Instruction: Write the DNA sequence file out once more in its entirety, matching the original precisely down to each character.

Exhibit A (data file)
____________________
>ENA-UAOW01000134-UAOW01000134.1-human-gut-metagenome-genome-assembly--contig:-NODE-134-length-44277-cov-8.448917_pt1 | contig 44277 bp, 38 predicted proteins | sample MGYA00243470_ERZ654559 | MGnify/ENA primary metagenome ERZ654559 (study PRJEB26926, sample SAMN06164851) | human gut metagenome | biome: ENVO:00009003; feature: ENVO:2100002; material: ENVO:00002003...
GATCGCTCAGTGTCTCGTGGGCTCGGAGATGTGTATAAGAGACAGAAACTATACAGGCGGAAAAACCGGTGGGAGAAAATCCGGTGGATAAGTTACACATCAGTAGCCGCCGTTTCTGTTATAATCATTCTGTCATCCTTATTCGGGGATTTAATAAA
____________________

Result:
>ENA-UAOW01000134-UAOW01000134.1-human-gut-metagenome-genome-assembly--contig:-NODE-134-length-44277-cov-8.448917_pt1 | contig 44277 bp, 38 predicted proteins | sample MGYA00243470_ERZ654559 | MGnify/ENA primary metagenome ERZ654559 (study PRJEB26926, sample SAMN06164851) | human gut metagenome | biome: ENVO:00009003; feature: ENVO:2100002; material: ENVO:00002003...
GATCGCTCAGTGTCTCGTGGGCTCGGAGATGTGTATAAGAGACAGAAACTATACAGGCGGAAAAACCGGTGGGAGAAAATCCGGTGGATAAGTTACACATCAGTAGCCGCCGTTTCTGTTATAATCATTCTGTCATCCTTATTCGGGGATTTAATAAA